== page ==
Chemistry is a large and often intimidating subject, and you may not know where to begin. You might know you need “help”. But “help” is a rather vague, and ironically enough, unhelpful term. Hence, to even begin getting chemistry help, you need to know what exactly your strengths and weaknesses are.
For some further reading on that thought, Dr Lee Kwok Cheong, the SIM Global Education CEO explains why helping students discover their strengths and weaknesses beats getting them to score well in exams via stressing them out in this article.
After all, there is even a famous Sun Tzu quote that says “Know the enemy and know yourself; in a hundred battles you will never be in peril.”
Making a list of what you THINK are your strengths and weaknesses are.
For strengths, they might be things like “I am good at reading the Chemistry question thoroughly.” or “I am good at mole concept calculations.” It might be easy enough to come up with your strengths, but much harder to come up with your weaknesses. After all, we humans never like to admit our weaknesses.
Nonetheless, a weakness might be something like “I don’t understand the difference between a mixture or a compound at all!” or, for an inverse of our earlier strength, “I rush too much and I don’t read the question thoroughly enough and miss important numbers and words.” Think about times where you might have felt confused in class, but didn’t ask questions for whatever reason.
This short activity should take you about ten minutes or so, give or take. After doing this, you should have about fifteen to twenty strengths and weaknesses in total. Don’t be alarmed if you have a seemingly large list of weaknesses and few strengths – that’s what we’re here to fix today! If you have a large list of strengths and few weaknesses, it might be prudent to go through your list and think about it again, especially if you’re not doing well in Chemistry. If you are, however, great. However then, this activity might not be the best one for you.
Anyway, let’s move forward with the assumption that you’ve managed to compile for yourself a list of strengths and weaknesses.
Now, pick out common words.
Look out for trends, or words and phrases like “don’t understand”, “lack of time in exams”,” wrong keywords”, or even “too scared to ask.” in your weaknesses column. We’ll get to your strengths column in a bit.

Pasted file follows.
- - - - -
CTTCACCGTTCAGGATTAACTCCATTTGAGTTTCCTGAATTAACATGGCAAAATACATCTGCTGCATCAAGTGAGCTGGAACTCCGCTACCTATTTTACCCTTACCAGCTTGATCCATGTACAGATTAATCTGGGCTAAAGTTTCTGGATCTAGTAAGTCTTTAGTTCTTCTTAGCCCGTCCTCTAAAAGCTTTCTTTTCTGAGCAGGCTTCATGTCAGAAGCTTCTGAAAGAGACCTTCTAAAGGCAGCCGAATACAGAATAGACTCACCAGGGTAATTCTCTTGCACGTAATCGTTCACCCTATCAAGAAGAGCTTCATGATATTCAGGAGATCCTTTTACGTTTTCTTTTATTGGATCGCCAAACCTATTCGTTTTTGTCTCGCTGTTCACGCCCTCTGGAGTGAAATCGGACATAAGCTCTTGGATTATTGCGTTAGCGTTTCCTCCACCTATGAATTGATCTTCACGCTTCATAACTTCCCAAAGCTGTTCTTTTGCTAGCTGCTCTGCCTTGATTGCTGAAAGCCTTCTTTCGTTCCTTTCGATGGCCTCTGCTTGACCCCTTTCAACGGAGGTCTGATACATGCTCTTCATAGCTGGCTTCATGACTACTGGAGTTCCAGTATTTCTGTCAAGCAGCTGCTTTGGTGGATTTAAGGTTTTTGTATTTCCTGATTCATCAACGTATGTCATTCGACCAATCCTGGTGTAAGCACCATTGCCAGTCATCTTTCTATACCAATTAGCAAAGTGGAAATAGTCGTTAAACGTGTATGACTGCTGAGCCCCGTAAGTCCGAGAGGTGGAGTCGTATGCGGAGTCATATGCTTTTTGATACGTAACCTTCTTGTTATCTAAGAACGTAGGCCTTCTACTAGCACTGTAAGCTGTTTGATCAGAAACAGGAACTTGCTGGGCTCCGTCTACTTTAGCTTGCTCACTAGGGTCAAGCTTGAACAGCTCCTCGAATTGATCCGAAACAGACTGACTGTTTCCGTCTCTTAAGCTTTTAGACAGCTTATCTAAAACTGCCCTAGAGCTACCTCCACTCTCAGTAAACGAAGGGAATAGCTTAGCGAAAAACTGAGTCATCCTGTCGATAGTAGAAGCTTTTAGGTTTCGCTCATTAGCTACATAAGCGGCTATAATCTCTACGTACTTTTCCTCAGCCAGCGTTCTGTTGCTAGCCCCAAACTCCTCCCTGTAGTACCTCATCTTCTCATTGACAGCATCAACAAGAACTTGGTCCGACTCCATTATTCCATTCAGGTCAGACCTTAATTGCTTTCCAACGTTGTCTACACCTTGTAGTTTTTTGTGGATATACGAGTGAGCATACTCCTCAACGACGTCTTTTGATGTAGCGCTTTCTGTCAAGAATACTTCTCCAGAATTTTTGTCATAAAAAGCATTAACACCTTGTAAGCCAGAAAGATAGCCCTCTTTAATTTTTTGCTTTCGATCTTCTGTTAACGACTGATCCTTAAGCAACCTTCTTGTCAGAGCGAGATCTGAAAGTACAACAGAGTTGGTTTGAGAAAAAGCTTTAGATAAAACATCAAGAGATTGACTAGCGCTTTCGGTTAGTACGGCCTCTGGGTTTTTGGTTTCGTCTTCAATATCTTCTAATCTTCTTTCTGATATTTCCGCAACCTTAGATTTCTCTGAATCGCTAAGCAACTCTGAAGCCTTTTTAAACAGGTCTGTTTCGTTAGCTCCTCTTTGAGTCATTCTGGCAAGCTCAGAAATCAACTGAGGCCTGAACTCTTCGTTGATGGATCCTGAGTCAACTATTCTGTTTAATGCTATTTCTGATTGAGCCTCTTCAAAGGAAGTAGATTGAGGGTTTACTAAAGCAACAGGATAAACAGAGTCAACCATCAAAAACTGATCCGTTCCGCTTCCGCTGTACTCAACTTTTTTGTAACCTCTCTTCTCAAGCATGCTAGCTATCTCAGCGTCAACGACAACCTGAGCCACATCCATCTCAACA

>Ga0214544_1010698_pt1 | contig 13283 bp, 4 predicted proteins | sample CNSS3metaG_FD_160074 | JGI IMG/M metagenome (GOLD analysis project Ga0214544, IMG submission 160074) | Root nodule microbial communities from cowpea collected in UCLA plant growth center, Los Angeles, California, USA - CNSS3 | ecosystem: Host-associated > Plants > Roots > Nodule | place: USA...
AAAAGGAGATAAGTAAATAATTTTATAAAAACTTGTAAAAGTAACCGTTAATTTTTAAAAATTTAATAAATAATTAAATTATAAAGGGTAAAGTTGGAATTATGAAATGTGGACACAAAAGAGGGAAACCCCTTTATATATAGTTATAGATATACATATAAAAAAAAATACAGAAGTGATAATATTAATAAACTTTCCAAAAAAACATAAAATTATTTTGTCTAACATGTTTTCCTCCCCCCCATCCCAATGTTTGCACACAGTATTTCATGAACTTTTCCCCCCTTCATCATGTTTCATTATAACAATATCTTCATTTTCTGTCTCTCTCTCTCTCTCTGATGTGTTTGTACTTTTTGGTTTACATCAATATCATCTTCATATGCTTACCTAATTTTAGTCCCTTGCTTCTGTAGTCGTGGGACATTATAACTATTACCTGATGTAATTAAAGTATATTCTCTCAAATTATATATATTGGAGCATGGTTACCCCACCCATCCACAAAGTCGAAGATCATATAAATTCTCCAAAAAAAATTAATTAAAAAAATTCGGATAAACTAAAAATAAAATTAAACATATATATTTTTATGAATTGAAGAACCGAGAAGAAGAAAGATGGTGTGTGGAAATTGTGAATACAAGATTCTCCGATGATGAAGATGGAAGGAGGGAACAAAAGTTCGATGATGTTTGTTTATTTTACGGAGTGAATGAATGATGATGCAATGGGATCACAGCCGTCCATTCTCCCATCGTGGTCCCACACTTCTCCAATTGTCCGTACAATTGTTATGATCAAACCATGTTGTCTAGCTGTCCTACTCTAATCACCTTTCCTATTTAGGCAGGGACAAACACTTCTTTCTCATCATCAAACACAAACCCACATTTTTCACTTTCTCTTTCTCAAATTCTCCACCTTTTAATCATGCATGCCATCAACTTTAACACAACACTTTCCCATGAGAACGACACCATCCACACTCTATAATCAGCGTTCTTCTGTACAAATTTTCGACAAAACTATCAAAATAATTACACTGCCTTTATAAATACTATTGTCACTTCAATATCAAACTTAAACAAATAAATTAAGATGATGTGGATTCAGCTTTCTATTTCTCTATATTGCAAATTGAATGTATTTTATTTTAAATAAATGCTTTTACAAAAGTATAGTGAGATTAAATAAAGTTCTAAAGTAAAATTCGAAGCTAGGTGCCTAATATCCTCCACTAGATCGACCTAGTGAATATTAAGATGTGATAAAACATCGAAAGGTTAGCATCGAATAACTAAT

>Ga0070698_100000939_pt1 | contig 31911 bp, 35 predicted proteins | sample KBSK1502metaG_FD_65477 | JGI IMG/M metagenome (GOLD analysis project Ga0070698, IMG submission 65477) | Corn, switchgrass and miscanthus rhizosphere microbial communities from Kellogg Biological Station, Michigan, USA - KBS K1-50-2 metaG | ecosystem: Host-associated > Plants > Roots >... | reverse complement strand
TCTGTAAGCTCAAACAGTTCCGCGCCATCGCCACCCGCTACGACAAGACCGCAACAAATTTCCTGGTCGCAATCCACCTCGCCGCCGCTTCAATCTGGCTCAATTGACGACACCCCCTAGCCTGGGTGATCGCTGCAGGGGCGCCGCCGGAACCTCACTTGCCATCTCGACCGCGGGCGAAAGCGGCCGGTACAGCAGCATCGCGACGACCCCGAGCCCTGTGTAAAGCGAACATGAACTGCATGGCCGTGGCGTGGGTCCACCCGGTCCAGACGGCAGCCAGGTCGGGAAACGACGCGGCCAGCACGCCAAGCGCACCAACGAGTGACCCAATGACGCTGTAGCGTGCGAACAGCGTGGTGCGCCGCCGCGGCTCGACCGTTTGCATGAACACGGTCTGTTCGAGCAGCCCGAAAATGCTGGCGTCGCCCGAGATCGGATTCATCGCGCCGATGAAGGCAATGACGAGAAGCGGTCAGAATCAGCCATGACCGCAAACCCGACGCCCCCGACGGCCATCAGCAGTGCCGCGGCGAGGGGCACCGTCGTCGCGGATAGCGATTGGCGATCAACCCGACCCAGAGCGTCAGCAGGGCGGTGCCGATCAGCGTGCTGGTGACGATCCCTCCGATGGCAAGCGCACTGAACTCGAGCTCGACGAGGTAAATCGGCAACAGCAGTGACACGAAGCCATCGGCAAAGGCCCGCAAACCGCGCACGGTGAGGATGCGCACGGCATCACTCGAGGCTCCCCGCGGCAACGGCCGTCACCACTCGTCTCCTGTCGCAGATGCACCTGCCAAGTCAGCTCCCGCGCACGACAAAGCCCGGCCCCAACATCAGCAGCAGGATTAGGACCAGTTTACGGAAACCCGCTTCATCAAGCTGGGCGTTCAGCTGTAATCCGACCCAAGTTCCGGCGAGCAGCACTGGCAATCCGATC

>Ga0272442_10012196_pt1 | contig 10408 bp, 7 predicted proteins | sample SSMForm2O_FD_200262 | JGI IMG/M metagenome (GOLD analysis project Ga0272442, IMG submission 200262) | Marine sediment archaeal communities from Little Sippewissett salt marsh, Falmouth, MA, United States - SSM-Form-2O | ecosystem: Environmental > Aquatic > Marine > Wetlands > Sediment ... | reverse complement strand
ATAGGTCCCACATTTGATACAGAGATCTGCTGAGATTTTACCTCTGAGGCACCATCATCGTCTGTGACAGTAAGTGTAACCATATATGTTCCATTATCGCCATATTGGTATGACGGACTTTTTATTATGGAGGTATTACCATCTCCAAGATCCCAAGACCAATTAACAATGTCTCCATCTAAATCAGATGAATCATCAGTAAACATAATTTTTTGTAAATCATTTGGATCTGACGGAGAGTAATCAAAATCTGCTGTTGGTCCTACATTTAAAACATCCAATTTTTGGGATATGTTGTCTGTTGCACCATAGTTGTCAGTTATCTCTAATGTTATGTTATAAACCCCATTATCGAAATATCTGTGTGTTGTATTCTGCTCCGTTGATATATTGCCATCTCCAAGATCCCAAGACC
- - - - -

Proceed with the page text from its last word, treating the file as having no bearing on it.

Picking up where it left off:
You should be able to pick out at least three or four common themes. On a scale of 1 to 10, rate how severely you think each “weakness” affects your grades, and if possible, come up with a reason. Be honest with yourself!
For example, let’s use the phrases I’ve mentioned.
“don’t understand” might be a 6 or 7, because there are just so many topics you don’t understand to some degree.
“lack of time in exams” might just be a 2, because it doesn’t happen very often, or you’re only losing one or two marks to it.
“wrong keywords” might be an 8, because you just can’t seem to get or understand what the examiner really wants, and might be losing valuable time to writing irrelevant things. (to rate and explain this one, looking at past exam papers might be helpful)
“too scared to ask” might be a 5, and is fairly self-explanatory. You might have a question when a topic is being taught in class, but you might have been too scared to ask or just not in class at that time.
In this example, the highest rating is an 8, and comes from ‘wrong keywords”. This means that not knowing what the examiner wants from you highly affects your ability to score better. You should try to tackle all these weaknesses if possible but work from the highest-rated weakness down to the lowest rated one.
So now, we both know what our strengths and weaknesses are, and the order in which to start working on the weaknesses.
About your strengths
Your strengths may not be as literal as this weightlifter, but they’re strengths alright!
Now, let’s talk about your strengths.
Your strengths are the things you’re already doing “right” for Chemistry and should continue doing. They might be things like “I am good at reading the Chemistry question thoroughly” or “I am good at mole concept calculations.” Knowing them is also very helpful because they tell you that you don’t need to work on them as much, and are a kind of “benchmark” for your weaknesses to be improved up to. (Of course, you can always improve on your strengths as well.)
Additionally, if a weakness cannot be overcome, a strength can sometimes be used to compensate for that particular weakness. For example, in the topic “elements, mixtures and compounds”, you might be good at mixtures and compounds, but not so great at elements. However, it’s exam time and you don’t remember much about elements. You come into contact with a high value question on that topic. You can use your wealth of knowledge about mixtures and compounds to grab all the marks you can that come from those two parts.
AND because you know that you are weak at elements, you move on to the next question. If you hadn’t “compensated” for your lack of knowledge by grabbing your marks elsewhere, you would just lose out altogether. Also, if you hadn’t known you were weak at elements before the exam, you would then struggle and waste precious time trying to do the question part on elements.
To even get chemistry help in the first place, you first need to know what’s going well and what needs help or improvement. Make a list of your strengths and weaknesses, rating the weaknesses by severity (or how badly they affect your grades). Work on your weaknesses from the most severe. If a weakness cannot be overcome, in time or otherwise, find a way to use a strength to overcome it. Hence, that is how you get chemistry help.